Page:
“Motorists should plan for all possibilities from breakdowns, to theft and accidents.”
With the festive season fast approaching, many South Africans are likely to be in the final stages of planning their holiday activities, most of which will include road travel. Whether it be to the mall, airport, the houses of friends and family, or further from home to a resort near the seaside, it is important to keep in mind that this time of year is notorious for road accidents, so taking extra precaution is essential.
This is according to Greig Hains – Managing Director at motor financial service provider, MotorVaps – who notes that motorists should plan for all possibilities from breakdowns, to theft and accidents.
With this in mind, Hains shares his top three tips for keeping safe on the roads this holiday season:
“Making sure your vehicle is well maintained and is kept in a roadworthy condition is important all year round but, ahead of a long journey, it is advisable to pay particular attention to checking that everything is working as it should,” he says, adding that this should include checking lights, indicators, brakes, windscreen wipers, wheel alignment, exhaust system, and tyres.
“Some of these components are covered under service and maintenance plans, so those who have invested in these value-added products may want to check with their motor financial services providers to find out what they are entitled to in their policy.”
Hains suggests motorists have their cars’ roadworthiness tested ahead of a long drive. “Not only will this reduce their risk of breaking down or causing a road accident, but it can also save them money in the long run by identifying mechanical and electrical faults early on, before things deteriorate and expensive components such as the clutch or engine are affected.”
2. Take in your surroundings to avoid nasty surprises.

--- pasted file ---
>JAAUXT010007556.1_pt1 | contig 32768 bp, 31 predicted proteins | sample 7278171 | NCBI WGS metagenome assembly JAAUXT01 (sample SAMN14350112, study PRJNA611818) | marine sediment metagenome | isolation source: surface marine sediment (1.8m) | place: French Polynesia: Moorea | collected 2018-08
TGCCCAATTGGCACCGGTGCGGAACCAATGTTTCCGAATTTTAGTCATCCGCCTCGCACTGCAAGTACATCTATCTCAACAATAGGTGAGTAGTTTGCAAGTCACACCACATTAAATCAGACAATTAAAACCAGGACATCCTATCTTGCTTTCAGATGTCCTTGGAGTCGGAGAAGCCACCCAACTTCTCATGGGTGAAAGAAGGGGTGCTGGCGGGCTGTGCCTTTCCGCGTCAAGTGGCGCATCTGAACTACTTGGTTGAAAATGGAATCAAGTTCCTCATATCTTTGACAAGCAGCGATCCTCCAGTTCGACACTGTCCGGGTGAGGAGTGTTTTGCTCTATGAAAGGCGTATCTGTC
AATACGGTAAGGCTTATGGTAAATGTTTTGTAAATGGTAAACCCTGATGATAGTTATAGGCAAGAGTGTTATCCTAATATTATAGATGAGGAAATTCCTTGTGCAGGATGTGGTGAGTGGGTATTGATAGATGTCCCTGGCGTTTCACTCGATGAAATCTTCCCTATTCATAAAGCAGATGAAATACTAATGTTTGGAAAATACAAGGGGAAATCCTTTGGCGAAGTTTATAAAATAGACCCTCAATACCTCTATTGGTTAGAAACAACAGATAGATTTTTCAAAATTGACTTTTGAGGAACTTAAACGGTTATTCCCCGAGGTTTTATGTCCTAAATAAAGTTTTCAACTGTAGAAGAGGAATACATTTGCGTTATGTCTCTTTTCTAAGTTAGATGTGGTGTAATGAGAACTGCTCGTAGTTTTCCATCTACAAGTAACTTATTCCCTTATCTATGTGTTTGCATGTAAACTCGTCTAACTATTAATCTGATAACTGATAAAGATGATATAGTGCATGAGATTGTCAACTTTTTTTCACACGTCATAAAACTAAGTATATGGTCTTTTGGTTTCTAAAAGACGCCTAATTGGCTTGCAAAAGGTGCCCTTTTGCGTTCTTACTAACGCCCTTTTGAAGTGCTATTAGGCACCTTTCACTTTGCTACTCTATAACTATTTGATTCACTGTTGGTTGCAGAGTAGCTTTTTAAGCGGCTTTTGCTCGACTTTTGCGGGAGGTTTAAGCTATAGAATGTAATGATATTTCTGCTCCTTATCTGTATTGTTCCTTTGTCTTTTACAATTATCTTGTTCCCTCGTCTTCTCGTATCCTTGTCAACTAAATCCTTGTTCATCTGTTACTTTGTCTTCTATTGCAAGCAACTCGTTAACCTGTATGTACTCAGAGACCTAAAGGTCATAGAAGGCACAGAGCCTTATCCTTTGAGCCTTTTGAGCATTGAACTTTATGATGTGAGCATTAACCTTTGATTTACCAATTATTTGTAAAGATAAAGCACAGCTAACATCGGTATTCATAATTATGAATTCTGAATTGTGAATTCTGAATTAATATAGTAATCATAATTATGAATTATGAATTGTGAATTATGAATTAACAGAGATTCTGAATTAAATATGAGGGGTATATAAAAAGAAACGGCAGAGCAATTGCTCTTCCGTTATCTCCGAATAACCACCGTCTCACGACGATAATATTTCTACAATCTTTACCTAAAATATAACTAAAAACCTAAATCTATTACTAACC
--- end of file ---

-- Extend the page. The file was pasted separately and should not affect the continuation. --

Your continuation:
Hains highlights that it is crucial that motorists are not distracted while driving and that they get into the habit of constantly observing their environment and paying attention to what others are doing around them.
He says, “With the increase in drunk driving around the festive season, this is a must for motorists taking to our roads this time of year. While the actions of others will never be something motorists can control, being aware – and responding accordingly – can save their lives.”
“If motorists notice someone acting suspiciously, they should do their best to avoid them and report their observations to authorities when it is safe to do so.”
Hains explains that it is important to remember that South Africa’s high crime rate means motorists are also vulnerable to criminal threats such as hijackings and smash-and-grabs.
“Sadly, criminals don’t seem to take the festive season off, so be aware of which areas present a threat of criminal activity, be alert and keep valuables out of sight,” he adds.
3. Be a responsible driver
Hains notes that while South Africans are gearing down and looking forward to some time off to relax, they need to be strict on a few very important guidelines if they intend to take to the driver’s seat and want to avoid a bumper bash or a more serious collision.
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He says, “It is a massively underrated responsibility you take on when you sit behind that wheel and it’s important not to forget the basics.”
Hains explains that these include things like not drinking and driving, not driving when tired and sticking to the speed limit. “Motorists should also remember to only ever overtake others when it is safe to do so, to remain alert at all times and avoid distractions, use their lights when necessary to remain visible to other drivers, make sure their headlights are dimmed when oncoming vehicles are within range of the main beam and always maintain a safe following distance,” he adds
“The festive season is about spending time with your loved ones and creating wonderful, lasting memories. The last thing you want is for this to be disrupted by avoidable car trouble or a moment of distraction behind the wheel. Be prepared and drive safe this festive season,” Hains concludes.